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Bailey Leaving FERC For Position at Cinergy

Bailey Leaving FERC For Position at Cinergy

After a long six and a half years as a commissioner on the Federal Energy Regulatory Commission, Vicky A. Bailey is stepping down effective Feb. 1 to serve as president of PSI Energy Inc., Indiana's largest electric utility and a subsidiary of Cinergy Corp. PSI serves more than 655,000 customers in 69 of the state's 92 counties.

The move comes not long after Bailey recused herself from a series of cases, leading to speculation that she might be leaving the Commission. In an earlier interview with NGI, she admitted holding discussions with several potential employers (see NGI, Nov. 22). She said her departure was not imminent, but she seemed eager to plot a new course.

"Vicky Bailey is an impact player who brings knowledge of both the energy industry and the state of Indiana to her position as president of PSI," said James E. Rogers, vice chairman, president and CEO of Cinergy. "She has been an active participant in the move to a competitive electricity market and will play a key role for our company in shaping energy policy in Indiana. I am delighted that Vicky is joining the Cinergy team." Rogers himself is a FERC alum, having served as general counsel in the early eighties.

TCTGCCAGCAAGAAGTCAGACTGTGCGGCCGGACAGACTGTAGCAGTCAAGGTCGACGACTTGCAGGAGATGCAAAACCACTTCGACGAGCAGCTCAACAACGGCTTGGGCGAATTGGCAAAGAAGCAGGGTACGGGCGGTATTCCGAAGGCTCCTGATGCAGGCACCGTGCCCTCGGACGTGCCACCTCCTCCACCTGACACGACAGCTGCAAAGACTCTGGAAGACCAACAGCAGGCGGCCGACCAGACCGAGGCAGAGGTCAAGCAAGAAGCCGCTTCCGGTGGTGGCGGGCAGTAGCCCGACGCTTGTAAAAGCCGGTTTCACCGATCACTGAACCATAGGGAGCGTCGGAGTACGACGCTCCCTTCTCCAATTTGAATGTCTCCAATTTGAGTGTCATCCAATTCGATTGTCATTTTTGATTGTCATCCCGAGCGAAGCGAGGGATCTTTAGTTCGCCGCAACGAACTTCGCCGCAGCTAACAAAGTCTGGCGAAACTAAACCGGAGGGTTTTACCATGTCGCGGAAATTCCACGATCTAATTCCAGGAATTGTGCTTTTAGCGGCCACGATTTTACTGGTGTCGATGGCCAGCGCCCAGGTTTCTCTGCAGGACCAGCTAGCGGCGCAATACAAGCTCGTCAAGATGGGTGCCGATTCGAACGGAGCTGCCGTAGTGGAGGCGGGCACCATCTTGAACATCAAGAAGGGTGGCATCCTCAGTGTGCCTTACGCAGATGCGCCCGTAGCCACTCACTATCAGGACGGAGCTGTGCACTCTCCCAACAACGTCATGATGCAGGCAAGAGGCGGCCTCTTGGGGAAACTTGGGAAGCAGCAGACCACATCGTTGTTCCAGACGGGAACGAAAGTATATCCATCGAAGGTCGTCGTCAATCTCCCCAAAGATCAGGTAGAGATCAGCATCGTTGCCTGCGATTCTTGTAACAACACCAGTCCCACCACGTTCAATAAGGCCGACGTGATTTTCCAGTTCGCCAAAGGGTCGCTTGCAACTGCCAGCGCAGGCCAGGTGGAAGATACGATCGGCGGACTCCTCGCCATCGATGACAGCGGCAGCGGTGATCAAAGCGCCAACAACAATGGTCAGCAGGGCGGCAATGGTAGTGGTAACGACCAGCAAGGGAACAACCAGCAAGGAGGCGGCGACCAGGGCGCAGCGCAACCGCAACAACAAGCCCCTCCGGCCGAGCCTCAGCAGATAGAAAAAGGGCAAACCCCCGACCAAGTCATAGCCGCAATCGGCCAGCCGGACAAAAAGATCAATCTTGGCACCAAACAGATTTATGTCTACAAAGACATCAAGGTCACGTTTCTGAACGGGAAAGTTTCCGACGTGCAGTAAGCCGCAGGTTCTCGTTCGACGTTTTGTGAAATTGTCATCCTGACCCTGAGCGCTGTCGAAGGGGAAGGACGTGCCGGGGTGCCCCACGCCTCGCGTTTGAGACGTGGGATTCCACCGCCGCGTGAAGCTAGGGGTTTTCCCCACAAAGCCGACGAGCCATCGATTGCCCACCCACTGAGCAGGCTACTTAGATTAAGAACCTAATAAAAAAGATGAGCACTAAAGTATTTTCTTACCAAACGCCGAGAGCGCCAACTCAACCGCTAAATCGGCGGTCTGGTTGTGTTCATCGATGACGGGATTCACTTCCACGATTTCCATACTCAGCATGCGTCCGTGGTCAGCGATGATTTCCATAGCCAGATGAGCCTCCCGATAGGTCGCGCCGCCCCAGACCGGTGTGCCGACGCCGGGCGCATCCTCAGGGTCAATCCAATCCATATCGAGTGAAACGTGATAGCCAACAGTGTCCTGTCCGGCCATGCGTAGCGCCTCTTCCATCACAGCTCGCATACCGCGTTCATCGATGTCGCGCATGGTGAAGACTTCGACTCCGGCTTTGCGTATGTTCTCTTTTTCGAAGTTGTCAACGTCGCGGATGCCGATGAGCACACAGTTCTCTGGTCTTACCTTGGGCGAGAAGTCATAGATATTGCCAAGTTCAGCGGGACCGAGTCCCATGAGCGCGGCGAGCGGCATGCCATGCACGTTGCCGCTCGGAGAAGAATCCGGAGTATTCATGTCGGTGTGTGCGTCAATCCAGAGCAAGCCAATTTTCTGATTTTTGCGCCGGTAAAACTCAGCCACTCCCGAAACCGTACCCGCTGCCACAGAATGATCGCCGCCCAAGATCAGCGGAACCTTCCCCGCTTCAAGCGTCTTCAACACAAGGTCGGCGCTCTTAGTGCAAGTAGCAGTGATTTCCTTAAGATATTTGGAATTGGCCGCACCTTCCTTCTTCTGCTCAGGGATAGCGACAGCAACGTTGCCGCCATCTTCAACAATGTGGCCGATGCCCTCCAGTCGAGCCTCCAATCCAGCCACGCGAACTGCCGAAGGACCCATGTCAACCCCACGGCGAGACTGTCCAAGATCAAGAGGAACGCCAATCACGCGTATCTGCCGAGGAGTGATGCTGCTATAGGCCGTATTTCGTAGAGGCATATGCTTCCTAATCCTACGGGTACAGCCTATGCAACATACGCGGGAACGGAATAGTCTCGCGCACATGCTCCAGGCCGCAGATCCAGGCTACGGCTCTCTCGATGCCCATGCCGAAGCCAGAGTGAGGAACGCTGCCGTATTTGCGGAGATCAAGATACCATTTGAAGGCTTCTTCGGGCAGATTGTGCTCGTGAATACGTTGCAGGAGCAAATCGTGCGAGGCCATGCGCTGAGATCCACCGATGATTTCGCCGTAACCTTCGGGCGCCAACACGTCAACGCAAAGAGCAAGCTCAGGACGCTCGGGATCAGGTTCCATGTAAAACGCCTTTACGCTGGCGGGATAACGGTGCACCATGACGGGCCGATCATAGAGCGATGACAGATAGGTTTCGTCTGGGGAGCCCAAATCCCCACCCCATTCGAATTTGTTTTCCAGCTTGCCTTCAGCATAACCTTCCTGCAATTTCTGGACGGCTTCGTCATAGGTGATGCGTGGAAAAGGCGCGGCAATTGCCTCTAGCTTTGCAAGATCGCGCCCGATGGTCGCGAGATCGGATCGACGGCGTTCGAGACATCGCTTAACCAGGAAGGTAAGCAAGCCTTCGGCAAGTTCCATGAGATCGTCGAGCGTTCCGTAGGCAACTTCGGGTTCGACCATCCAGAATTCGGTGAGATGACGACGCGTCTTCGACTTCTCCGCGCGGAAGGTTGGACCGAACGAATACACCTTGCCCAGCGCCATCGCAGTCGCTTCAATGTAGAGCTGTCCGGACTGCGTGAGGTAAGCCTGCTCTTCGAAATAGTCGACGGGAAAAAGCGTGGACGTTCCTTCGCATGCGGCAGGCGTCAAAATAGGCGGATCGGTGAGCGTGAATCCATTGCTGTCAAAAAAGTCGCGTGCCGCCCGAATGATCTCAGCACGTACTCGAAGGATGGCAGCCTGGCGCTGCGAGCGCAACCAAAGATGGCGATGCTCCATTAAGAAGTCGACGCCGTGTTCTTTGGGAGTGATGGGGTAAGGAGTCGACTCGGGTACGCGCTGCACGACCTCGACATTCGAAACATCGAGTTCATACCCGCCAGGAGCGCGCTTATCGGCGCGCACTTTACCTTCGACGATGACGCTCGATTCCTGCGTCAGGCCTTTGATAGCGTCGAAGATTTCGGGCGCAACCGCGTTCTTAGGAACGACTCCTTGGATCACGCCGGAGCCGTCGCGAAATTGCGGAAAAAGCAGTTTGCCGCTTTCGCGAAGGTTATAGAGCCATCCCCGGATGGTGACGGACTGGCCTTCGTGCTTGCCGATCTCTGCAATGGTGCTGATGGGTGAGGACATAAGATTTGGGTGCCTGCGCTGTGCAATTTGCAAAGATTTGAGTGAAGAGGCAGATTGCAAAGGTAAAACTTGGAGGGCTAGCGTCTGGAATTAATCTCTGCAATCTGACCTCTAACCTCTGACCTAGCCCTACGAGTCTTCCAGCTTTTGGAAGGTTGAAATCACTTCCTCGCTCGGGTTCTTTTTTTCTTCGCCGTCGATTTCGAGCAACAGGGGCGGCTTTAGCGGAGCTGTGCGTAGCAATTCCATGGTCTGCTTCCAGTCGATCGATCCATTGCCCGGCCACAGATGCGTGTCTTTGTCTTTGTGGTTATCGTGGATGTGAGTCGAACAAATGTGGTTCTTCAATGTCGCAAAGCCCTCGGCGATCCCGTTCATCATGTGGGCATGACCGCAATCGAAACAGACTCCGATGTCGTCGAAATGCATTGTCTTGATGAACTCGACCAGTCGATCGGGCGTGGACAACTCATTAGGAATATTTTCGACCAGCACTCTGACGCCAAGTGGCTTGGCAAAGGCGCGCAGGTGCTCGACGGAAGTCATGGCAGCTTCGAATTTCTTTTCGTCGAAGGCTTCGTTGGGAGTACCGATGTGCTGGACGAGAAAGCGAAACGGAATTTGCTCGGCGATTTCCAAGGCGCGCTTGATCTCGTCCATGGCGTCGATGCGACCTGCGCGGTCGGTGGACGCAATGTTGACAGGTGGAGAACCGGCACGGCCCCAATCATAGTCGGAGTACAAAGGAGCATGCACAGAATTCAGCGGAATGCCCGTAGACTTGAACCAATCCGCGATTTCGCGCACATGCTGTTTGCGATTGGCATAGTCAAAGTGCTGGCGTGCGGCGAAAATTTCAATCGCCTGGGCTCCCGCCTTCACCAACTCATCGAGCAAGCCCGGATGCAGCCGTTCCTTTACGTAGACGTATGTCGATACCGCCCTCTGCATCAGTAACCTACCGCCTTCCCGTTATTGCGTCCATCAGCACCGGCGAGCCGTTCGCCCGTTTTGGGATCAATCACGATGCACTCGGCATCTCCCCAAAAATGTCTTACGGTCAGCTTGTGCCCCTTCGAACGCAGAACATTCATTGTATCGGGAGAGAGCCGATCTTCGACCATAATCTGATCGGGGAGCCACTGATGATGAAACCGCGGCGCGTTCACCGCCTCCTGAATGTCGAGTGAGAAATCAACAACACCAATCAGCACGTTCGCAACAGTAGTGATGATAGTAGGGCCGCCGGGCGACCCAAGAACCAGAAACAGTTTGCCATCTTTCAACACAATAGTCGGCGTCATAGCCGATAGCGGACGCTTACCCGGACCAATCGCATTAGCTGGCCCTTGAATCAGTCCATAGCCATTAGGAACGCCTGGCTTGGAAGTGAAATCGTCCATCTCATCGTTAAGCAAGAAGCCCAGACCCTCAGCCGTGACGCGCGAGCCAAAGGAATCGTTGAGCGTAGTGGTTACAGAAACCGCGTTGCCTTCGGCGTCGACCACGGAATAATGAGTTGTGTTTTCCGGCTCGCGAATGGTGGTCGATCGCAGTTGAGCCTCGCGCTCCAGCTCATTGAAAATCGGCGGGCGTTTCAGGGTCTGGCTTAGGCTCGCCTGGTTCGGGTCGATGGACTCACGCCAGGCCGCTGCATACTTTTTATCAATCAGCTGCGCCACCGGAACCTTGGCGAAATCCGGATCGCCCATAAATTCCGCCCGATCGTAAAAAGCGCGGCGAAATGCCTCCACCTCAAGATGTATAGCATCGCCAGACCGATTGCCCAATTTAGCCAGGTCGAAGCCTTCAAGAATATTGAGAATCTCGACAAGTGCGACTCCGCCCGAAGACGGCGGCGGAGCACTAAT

Bailey succeeds J. Joseph Hale, Jr., who has served as interim president of PSI Energy since John M. Mutz retired from full time service in May 1999. Hale continues to serve as Cinergy's vice president of corporate communications and president of the Cinergy Foundation, Inc.

Bailey, an Indiana native, served on the Indiana Utility Regulatory Commission from 1986 to 1993, prior to her appointment as a FERC commissioner. She was first nominated by President Clinton in 1993 to serve a term on the FERC expiring in 1996 and was then renominated for a five-year term. Prior to joining the IURC, Bailey was vice president of administration for the J. Bailey Company. She holds a BS degree from the Krannert School of Management at Purdue University.

Longtime FERC observers have described Bailey as a firm believer in deregulation and lighter-handed Commission oversight. She and Commissioner Curt Hebert were often on the same free-market side of the fence in contrast to the other three commissioners who have more centrist views and have taken more cautious approaches to further deregulation. If she is replaced by more of a political centrist, it could leave Commissioner Curt Hebert isolated as a lone dissenter on many cases. On the other hand, if someone with a similar philosophy replaces Bailey, FERC could remain significantly divided.

A Republican or an Independent will have to take Bailey's place on the Commission which already has three Democrats.

Rocco Canonica

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